The World Park Project website, concerning a proposal to create a connected and conserved landscape at a planetary scale, was launched in July 2021. This project is now in a phase of peer review and feasibility assesment involving representatives of nations and conservation NGOs with a vested interest in the subject.The World Park was most recently exhibited at the Venice Biennale and presented as part of the IUCN World Conservation Congress in Marseilles.

The Hotspot Cities Project: The case study of Bogotá 2050

The Hotspot Cities Project: The case study of Bogotá 2050

What We're WritingJune 25, 2021Richard Weller, David Gouverneur, Zuzanna Drozdz & Boya YeJournal Of Landscape Architecture

This paper summarizes an urban and regional planning case study concerning urban growth in relation to biodiversity in the city of Bogotá, Colombia. The case study is the third phase of an ongoing research project_the Hotspot Cities Project_at the McHarg Center for Urbanism and Ecology at the University of Pennsylvania.

EMLab Website

Healthy Port Futures

What We're WritingApril 1, 2021EMLab

A Planet to Win: Why We Need a Green New Deal

What We're SayingApril 22, 2020The McHarg CenterVimeo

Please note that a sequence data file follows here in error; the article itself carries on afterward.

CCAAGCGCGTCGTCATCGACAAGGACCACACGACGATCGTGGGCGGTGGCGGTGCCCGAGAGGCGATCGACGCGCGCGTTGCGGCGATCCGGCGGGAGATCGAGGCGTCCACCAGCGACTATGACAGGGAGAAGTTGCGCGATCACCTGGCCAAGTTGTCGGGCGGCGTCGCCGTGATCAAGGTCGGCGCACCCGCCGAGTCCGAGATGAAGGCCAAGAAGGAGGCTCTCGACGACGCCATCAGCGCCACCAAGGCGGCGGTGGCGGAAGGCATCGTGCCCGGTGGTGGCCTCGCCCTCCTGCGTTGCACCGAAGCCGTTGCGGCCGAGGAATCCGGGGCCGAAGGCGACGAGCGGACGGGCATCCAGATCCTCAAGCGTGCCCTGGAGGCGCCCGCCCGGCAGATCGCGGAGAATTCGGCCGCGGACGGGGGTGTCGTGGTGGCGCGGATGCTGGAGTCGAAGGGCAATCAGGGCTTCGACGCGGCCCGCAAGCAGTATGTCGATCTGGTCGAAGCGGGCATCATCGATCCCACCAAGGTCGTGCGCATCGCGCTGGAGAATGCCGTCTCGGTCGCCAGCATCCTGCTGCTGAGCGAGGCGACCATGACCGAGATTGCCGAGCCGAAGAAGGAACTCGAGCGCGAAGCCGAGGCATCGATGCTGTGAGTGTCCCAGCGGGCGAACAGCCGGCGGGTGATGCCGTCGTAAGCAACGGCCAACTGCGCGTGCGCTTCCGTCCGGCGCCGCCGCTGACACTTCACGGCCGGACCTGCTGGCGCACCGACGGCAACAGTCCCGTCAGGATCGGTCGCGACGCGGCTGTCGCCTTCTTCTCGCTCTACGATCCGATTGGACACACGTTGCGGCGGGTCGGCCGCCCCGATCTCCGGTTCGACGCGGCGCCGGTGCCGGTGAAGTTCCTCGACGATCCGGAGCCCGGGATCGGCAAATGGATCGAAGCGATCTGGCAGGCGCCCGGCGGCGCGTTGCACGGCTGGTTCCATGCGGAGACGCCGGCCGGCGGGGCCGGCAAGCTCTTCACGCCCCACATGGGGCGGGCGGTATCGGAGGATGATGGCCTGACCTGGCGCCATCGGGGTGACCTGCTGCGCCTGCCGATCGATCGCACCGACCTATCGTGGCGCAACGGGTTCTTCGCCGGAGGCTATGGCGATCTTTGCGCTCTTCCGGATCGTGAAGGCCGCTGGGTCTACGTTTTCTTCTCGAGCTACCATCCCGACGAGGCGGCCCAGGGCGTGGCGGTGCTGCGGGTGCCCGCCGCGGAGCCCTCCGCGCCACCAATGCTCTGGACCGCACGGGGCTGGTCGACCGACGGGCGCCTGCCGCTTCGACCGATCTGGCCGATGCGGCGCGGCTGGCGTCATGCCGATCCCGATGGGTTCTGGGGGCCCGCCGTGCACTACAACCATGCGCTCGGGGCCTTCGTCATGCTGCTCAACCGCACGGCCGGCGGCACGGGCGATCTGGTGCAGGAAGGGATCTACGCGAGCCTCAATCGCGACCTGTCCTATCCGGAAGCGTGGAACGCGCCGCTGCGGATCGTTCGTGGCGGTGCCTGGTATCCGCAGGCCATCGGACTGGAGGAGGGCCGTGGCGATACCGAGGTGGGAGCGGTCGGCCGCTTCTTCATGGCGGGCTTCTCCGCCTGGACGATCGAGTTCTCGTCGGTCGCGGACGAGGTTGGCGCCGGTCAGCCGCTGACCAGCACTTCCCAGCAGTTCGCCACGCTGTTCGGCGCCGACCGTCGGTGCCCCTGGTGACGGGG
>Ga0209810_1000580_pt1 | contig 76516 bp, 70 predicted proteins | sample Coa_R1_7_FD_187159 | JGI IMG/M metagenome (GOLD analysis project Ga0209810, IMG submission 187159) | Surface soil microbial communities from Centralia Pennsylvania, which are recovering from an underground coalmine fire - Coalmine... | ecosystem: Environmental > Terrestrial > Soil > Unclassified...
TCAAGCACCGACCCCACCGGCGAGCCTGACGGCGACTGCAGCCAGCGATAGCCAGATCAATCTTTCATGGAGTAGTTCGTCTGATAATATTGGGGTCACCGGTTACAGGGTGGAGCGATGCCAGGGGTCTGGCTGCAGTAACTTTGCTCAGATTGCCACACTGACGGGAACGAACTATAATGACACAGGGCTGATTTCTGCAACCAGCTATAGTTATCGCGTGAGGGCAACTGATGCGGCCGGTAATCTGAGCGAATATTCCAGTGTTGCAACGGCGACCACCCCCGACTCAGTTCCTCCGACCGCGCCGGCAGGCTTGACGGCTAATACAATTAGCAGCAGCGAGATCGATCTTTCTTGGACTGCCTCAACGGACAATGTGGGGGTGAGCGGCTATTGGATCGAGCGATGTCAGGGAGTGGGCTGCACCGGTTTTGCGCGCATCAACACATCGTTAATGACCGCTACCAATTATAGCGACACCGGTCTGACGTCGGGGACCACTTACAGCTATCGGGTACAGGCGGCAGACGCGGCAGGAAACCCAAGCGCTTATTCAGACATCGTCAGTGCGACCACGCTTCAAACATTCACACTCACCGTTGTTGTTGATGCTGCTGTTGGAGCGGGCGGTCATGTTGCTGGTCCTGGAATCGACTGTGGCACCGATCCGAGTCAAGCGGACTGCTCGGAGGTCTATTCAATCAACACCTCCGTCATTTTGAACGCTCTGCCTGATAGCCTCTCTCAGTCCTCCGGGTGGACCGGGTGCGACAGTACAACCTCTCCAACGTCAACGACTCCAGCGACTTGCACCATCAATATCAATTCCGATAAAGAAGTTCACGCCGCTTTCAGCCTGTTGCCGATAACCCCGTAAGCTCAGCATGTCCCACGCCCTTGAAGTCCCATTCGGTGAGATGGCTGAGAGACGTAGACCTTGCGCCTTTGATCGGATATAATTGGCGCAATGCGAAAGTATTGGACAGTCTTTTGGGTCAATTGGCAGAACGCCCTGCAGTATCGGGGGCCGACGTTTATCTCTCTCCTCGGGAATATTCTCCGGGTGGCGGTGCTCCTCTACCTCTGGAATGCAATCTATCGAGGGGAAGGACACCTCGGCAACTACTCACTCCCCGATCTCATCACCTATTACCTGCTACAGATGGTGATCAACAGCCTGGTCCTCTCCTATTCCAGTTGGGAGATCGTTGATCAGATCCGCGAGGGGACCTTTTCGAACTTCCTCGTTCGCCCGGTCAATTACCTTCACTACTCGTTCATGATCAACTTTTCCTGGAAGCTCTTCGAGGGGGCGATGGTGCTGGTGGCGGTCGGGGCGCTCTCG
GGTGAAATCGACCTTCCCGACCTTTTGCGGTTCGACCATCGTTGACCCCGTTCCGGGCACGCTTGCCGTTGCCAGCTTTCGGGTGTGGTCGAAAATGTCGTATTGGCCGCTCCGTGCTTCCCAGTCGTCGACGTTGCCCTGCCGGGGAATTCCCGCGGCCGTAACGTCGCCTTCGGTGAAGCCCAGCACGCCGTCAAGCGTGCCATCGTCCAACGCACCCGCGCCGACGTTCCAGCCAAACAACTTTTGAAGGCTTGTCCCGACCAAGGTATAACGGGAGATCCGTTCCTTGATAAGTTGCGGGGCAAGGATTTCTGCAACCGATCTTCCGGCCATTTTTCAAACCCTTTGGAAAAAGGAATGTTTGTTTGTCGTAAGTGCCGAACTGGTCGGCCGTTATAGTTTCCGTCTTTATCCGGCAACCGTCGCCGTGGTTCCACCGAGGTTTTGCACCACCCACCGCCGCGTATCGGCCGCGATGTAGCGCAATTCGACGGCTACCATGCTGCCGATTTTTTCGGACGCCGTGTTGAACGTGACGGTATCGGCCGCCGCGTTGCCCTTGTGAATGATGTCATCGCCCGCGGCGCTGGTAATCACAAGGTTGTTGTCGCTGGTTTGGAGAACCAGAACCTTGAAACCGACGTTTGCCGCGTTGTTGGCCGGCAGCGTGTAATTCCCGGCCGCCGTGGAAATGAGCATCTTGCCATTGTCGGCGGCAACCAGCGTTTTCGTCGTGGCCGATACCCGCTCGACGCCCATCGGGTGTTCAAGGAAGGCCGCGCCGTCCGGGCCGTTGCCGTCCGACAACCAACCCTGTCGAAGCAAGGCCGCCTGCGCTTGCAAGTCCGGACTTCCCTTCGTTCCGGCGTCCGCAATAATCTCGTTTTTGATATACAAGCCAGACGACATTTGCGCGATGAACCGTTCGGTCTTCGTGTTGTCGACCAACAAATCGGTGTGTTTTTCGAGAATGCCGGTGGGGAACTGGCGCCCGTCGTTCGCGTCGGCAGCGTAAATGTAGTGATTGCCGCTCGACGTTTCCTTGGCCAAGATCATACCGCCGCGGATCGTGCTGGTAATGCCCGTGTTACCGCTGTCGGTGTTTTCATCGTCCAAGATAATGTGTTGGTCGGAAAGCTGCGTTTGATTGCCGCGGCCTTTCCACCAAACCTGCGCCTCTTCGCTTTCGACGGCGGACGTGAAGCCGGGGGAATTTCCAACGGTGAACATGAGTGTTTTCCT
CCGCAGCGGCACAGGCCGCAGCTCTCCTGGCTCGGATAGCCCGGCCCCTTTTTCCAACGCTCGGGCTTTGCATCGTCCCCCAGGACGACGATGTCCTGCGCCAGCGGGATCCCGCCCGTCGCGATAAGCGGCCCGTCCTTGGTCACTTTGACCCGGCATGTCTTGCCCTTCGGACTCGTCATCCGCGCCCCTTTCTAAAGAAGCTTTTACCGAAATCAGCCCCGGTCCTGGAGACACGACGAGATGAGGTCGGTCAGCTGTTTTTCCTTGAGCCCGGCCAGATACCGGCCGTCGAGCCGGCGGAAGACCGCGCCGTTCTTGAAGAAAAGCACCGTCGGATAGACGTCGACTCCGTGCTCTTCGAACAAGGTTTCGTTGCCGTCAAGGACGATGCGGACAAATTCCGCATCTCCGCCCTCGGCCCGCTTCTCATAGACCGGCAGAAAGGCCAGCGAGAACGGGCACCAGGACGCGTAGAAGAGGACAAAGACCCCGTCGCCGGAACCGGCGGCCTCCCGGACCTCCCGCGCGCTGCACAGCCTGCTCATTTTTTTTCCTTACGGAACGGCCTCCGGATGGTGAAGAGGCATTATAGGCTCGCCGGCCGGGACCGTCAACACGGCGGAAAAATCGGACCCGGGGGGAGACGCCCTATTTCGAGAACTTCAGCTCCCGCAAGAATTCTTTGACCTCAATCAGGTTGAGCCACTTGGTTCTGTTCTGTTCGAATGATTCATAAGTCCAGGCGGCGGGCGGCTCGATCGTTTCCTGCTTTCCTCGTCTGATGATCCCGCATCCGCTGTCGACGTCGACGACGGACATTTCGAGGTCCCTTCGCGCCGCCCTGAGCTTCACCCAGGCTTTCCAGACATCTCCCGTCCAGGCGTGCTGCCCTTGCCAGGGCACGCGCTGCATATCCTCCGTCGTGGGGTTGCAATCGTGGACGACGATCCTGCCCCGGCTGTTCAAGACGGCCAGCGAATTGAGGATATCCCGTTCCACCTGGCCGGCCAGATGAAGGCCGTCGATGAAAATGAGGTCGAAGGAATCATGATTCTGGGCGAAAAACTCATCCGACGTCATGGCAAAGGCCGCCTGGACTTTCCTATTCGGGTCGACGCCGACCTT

The age of climate gradualism is over, as unprecedented disasters are exacerbated by inequalities of race and class. We need profound, radical change. A Green New Deal can tackle the climate emergency and rampant inequality at the same time. Cutting carbon emissions while winning immediate gains for the many is the only way to build a movement strong enough to defeat big oil, big business, and the super-rich—starting right now.

A Planet to Win explores the political potential and concrete first steps of a Green New Deal. It calls for dismantling the fossil fuel industry, building beautiful landscapes of renewable energy, and guaranteeing climate-friendly work, no-carbon housing, and free public transit. And it shows how a Green New Deal in the United States can strengthen climate justice movements worldwide.

We don't make politics under conditions of our own choosing, and no one would choose this crisis. But crises also present opportunities. We stand on the brink of disaster—but also at the cusp of wondrous, transformative change.


Kate Aronoff is a Fellow at the Type Media Center and a Contributing Writer at the Intercept. She is the co-editor of We Own the Future and author of The New Denialism. Her writing has appeared in the Guardian, Rolling Stone, Harper’s, In These Times, and Dissent.